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Peppermeet: LBS App Could Help Japan’s Disaster Response

Rocket Staff is a young, Tokyo-based startup which has introduced a location-based iPhone app called PepperMeet. With GPS technology, the app allows you to chat and share pictures with any other users nearby, and the latest version (PepperMeet Plus) has introduced a feature that allows people to navigate to nearby evacuation sites in the event of a major earthquake in cities.

We recently had an opportunity to interview the startup’s CEO/founder Young-wook Kou.


What made you introduce this app and this new feature? 

Prior to launching my own startup, I’ve been working at Movida Japan, an incubation office by well-known angel investor Taizo Son. Then I launched a web app called TwitMarket, which helps people to exchange updates on selling goods they don’t need and buying others which they need. Due to some [unforeseen] reasons, I closed it more than a year ago, but as you remember, there was the massive earthquake attack in the Tohoku region on March 11 last year. I tried to find what I could do to help the disaster victims and serve our local community. I launched a website delivering updates on what the victims need by customizing the previously running web service, I named it ‘Twit for You.’ It was launched in a week after the quake hit and has helped match more than 2,000 sets of people in their needs for assistance and utility goods.

I planned ‘Twit for You’ to be a time-limited service, and I thought I would shut it down after a little while if the victims no longer exchanged information. But we keep operating the service because we had many who were asking for it to continue. PepperMeet can be considered as some sort of a [derivation] from the two apps, TwitMarket and Twit for You, and I’ve been positioning it as a mobile app.

How many users do you have?

We have 10,000 users now (as of the middle of Feb 2012). But I would like to reach 400,000 users by the end of the next fiscal year, which is March 2013.


The app is available in four languages — English, Japanese, Korean and Chinese. Are you planning to target any market other than Japan?

Sure. I have a plan to deploy a massive promotion in my home country of Korea this coming March. I also would like to get into the Chinese market, but the app adopts Facebook Login to authenticate users, so I should develop another interface that allows Chinese users to login with RenRen or QQ login. I’m now considering when is the best to start working on it.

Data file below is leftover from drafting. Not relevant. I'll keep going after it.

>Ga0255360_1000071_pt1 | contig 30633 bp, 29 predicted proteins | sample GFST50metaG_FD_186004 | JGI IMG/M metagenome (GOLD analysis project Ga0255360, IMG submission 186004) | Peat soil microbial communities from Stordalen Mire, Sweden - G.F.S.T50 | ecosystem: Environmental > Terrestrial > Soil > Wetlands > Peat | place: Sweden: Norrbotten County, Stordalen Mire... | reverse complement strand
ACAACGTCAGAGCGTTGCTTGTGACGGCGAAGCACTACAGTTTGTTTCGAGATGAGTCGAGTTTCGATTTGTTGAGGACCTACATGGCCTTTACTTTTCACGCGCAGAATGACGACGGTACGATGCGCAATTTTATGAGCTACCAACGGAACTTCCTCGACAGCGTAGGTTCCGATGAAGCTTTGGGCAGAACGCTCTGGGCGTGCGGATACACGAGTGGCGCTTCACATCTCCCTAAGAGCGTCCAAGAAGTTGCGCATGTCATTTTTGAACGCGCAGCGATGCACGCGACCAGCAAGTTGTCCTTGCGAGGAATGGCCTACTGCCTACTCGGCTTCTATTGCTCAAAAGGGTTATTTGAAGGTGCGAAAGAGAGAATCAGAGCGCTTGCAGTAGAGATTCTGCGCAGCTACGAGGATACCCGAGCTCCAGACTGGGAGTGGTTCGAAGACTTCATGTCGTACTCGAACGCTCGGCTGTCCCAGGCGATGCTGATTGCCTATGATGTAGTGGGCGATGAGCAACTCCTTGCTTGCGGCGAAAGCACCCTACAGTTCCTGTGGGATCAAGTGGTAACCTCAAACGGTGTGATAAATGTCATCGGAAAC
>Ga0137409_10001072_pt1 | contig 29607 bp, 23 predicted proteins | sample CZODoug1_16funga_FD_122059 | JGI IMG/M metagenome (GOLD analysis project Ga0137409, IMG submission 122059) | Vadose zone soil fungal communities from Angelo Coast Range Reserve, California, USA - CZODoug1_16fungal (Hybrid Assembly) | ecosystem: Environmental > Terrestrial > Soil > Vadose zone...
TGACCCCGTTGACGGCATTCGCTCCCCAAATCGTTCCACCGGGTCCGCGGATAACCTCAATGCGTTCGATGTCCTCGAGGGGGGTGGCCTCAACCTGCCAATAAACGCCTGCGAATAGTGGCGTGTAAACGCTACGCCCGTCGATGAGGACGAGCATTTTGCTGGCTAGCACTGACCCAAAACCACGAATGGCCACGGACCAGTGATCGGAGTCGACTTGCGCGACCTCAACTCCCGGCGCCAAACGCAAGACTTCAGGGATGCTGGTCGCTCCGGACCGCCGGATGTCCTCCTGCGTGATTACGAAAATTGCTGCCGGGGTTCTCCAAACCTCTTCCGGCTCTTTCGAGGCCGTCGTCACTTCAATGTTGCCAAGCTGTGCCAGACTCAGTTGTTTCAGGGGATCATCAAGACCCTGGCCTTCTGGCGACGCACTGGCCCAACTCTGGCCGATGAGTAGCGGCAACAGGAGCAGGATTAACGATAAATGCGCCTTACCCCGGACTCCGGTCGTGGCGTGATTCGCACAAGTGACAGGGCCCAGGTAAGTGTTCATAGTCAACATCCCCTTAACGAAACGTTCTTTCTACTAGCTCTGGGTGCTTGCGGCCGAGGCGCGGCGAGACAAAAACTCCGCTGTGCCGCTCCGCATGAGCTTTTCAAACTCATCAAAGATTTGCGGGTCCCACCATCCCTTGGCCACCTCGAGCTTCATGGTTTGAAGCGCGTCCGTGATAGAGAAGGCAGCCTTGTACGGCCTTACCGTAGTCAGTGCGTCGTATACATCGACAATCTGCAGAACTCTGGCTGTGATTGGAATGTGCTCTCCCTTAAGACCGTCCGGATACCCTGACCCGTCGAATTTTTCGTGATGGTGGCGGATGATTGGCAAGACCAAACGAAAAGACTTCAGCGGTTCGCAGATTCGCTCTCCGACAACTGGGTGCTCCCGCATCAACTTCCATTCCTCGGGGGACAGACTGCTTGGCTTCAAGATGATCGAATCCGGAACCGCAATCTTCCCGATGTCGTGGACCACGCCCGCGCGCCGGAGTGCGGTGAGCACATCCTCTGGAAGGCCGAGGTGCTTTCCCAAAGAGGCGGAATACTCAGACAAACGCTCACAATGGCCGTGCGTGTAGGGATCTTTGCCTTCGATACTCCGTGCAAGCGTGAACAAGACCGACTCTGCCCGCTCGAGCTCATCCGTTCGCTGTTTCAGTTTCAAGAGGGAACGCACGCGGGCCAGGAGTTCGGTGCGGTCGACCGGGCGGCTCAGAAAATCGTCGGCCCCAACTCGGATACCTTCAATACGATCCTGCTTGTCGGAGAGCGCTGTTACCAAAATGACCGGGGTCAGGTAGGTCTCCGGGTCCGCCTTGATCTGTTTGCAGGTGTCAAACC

How do you monetize?

By advertising and receiving OEM service orders from potential corporate clients who are interested in having a fully-customized version of the location-based app for their marketing. We can put their brand logo on the app. When you launch the app and try to find other users or your friends nearby, the logo will appear in a selection of friends, and you will be able to navigate to the nearest shop or branch of the brand if you prefer.

Why did you come to Japan to launch the startup?

Several years ago, the Korean government lifted the ban on Japanese culture (Korea was colonized by Japan before WWII, and the government subsequently had strictly banned selling or broadcasting Japanese literature, movies and TV dramas), so that we were allowed to watch Japanese dramas and commercial films on TV. I was so impressed with the high quality of those works, and that drove me to come to Tokyo. Just in four days after finishing service in the Korean army, I came to Japan and started working with a TV program production in Tokyo. But a couple of years ago, when I was looking at the social game industry in the middle of the boom, I thought it has had many people hooked because of game addiction. I wanted to make a change and do something to make the world better. That’s why I started working at Movida Japan, and then [eventually] launched my own startup.


Rocket Start consists of three people in total: Mr. Kou as CEO, US-based New Zealander Zane David as a UX designer, and Korea-based Jason as the chief developer.  The startup fundraised 5 million yen (approximately $62,000) from Tokyo-based seed investor Samurai Incubate last October.

We can’t disclose a lot about it at the moment, but we’ve heard a new accelerator program in Korea will soon start encouraging Korean startups to go abroard. Mr. Kou expects to help a lot of them make their businesses successful in Japan. I’m looking forward to see how his app spreads out in the Asian region, and I hope he can bridge the startup communities in these two countries going forward.

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